It was snowing the first time Dr. Verna Thornton came to northeastern Minnesota - in April.
While that might not be much of surprise to those who have spent more than a couple of years in the area, it was a bit of a rude awakening to the Alabama-native and suburban Atlanta-based gynecologist. However, the people she met at Community Memorial Hospital in Cloquet made a bigger impression.
"I got up here and it was a blizzard," Thornton said. "The winds were 45 miles an hour. The snow was outrageous, but the people were so warm."
Thornton, 56, had been practicing for nearly 30 years outside Atlanta, where she helped expand women's health services outside city limits.
When she began with a group private practice, she performed the first laparoscopic resection of an ectopic pregnancy in Coweta County, Ga. The procedure is a minimally invasive version of a surgery that once required a large incision across the abdomen, Thornton said.
Ectopic, or tubal, pregnancies occur when a fertilized egg attaches itself to the fallopian tube or ovary instead of the wall of the uterus. If left untreated, it can be deadly to women, Thornton said.
Thornton also saw women being sent to Atlanta for more mundane issues faced during pregnancy, like gestational diabetes or high blood pressure, and wanted to make sure they had an option to be treated closer to home.
"I was just like, 'No, we need to start taking care of those patients right here,'" she said.
After 14 years of private practice, Thornton said she was feeling a little burned out, so she decided to start her own solo practice in Peachtree City, another Atlanta suburb.
She said she did well and enjoyed it, but her practice was in a hospital that housed more than 1,100 physicians and had more than 250 beds for patients - almost four times what is available at CMH. The practice was more and more consumed by the business side of medicine.
"It is a business, but I seemed to be spending more time on the business end than the clinical side of medicine and I really missed that clinical side," Thornton said.
Thornton said after about 13 years, she really became burned out again. She was concerned the strain of running a practice was beginning to affect her relationships with patients.
She and her husband, attorney Chuck Sylvester, began to explore options for a potential change. The pair went to interviews in Maine, Oregon and other places around the country, but something was off.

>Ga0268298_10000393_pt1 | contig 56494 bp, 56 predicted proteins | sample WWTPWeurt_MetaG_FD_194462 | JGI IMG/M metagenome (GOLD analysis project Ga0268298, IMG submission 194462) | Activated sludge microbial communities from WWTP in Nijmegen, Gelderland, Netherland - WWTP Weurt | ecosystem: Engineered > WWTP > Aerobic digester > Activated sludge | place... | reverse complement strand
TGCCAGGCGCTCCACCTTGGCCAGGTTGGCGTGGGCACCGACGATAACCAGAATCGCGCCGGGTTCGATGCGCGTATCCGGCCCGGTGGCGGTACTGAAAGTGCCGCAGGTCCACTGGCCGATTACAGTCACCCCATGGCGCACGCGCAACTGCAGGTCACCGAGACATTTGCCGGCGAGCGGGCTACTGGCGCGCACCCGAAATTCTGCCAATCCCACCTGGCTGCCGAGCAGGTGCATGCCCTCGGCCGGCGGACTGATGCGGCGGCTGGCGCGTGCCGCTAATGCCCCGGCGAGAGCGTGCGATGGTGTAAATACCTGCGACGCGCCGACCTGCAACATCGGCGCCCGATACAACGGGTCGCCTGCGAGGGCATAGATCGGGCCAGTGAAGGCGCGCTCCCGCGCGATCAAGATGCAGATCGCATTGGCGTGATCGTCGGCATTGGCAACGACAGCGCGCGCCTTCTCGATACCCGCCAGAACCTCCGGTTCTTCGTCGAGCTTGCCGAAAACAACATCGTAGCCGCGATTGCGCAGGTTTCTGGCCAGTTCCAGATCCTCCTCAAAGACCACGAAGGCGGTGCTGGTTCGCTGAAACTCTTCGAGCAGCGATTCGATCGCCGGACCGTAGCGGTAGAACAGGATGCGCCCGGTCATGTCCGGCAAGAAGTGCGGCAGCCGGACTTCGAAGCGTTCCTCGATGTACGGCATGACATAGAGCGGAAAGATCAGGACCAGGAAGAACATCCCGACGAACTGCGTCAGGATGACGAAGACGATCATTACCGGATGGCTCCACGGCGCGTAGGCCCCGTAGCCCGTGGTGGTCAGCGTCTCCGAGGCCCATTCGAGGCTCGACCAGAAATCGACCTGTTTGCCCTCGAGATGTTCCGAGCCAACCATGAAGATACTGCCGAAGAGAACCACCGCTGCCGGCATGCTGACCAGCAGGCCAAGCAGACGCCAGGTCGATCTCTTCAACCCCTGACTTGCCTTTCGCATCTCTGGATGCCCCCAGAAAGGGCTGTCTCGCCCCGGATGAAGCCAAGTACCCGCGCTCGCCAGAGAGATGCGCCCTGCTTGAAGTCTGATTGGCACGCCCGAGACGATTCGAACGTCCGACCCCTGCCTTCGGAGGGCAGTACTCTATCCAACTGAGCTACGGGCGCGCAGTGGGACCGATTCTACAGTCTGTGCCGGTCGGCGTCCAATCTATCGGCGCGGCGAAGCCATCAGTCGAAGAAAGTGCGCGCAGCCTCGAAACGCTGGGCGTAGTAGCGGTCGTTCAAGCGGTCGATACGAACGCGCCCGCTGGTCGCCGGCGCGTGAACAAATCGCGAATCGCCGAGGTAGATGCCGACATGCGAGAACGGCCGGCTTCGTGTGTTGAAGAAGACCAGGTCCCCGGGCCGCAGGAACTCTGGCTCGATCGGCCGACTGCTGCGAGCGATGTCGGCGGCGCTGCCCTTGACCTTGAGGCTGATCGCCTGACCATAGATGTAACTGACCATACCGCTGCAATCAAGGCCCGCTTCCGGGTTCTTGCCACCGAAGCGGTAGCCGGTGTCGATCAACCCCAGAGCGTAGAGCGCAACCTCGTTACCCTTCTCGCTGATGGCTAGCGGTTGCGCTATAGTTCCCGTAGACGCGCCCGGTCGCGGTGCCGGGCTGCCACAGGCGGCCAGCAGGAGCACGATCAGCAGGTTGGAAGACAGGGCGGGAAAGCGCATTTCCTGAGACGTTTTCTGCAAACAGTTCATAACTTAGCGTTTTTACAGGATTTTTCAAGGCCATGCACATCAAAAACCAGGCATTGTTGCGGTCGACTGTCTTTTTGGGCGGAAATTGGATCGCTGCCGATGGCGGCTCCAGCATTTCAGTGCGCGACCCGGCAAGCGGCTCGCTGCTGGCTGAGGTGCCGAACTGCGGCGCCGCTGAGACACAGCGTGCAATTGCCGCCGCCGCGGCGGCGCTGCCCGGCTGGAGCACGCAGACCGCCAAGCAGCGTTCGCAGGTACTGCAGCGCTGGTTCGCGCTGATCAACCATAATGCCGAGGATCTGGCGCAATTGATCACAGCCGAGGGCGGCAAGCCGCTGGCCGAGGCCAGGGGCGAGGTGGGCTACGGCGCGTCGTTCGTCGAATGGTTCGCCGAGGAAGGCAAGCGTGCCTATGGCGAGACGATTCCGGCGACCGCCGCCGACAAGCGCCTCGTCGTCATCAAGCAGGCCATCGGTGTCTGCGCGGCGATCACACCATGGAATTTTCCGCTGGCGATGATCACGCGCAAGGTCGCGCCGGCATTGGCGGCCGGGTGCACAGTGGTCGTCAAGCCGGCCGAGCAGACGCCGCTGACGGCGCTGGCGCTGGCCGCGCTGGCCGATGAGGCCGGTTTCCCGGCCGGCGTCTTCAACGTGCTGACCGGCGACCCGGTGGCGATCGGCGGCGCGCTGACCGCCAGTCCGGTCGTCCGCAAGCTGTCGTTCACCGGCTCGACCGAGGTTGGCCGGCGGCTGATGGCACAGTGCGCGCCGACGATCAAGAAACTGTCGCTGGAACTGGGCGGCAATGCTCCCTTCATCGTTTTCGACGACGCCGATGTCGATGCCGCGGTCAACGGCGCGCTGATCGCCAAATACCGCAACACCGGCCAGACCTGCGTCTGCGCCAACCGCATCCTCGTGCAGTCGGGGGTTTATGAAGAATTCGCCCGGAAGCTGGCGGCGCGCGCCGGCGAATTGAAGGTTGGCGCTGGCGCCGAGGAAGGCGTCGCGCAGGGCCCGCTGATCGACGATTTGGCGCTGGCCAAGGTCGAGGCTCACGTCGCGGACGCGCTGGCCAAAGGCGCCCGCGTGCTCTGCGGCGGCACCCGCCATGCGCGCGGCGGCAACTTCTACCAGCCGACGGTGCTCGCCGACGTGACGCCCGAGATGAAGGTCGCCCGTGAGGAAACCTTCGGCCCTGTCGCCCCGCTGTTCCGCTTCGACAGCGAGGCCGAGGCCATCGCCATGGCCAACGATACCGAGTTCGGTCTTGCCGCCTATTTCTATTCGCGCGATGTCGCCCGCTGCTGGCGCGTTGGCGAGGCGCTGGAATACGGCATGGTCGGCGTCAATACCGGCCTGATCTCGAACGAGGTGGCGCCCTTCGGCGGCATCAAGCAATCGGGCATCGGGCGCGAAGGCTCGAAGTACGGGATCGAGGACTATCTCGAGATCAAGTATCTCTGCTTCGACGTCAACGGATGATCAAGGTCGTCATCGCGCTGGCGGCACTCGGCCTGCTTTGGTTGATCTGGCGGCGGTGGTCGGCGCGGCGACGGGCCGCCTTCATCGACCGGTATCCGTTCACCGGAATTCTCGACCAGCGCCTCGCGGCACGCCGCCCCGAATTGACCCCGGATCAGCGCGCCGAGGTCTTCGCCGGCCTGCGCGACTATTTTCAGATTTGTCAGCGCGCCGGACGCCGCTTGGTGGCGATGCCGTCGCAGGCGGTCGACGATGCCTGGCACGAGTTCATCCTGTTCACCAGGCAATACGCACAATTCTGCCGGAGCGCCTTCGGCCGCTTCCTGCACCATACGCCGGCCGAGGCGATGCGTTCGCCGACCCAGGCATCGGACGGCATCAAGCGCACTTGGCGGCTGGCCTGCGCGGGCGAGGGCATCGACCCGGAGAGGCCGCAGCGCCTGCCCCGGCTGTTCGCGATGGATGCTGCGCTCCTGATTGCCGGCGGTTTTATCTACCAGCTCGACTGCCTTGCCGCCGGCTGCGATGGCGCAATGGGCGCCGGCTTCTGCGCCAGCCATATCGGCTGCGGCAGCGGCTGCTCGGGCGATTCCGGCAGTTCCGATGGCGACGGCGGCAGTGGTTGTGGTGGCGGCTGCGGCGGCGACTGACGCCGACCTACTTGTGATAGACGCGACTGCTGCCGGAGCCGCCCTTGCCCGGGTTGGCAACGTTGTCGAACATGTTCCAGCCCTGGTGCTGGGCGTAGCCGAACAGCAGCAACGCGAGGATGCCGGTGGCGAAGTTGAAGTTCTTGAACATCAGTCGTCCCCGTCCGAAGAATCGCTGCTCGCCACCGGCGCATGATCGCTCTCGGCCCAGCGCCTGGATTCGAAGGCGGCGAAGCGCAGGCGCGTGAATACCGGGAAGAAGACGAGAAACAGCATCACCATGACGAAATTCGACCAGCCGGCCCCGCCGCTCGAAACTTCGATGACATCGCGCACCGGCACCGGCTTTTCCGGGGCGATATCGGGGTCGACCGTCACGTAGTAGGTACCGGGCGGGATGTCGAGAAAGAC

"It just didn't seem to be the right demographic or geographic fit," Thornton said. "Then we got an interview here and I always remembered Minnesota fondly from my youth. I had an uncle who was a physical therapist in the Twin Cities. We came up during summer and Thanksgivings. I remembered even as a child how nice the people were.
"I got here to Community Memorial Hospital and it was just like a feeling came over me - I can't even describe it - this was going to be my next career home," she said.
Thorton said Rick Breuer, CEO of CMH, and retiring gynecologist Skott Nielsen helped her feel at home in her new hospital setting when she arrived in October.
Also factoring into Thornton's decision, she said, was Minnesota's attitude toward health care. In her Georgia practice, Thornton said she was the only physician in the area to accept Affordable Care Act insurance policies.
"I saw how motivated, employed, working people were denied access to health care," she said. "I had an affluent patient population and the majority of the people on the Affordable Care Act in my clinic were self-employed ... for the first time, I saw just how broken the health care system was and it frustrated me."
In Cloquet, Thornton found not only a welcoming medical community and the rich outdoor environment she and her husband sought - she also found a friendly patient population excited to have her.
"The patients here have been just fantastic," she said. "People are just like, 'Thank God you're here and you're a lady and you know what you're talking about.' That's the vibe I get and it just makes me want to up my game, it really makes me want to get in there and pull out all the stops for the people of Cloquet."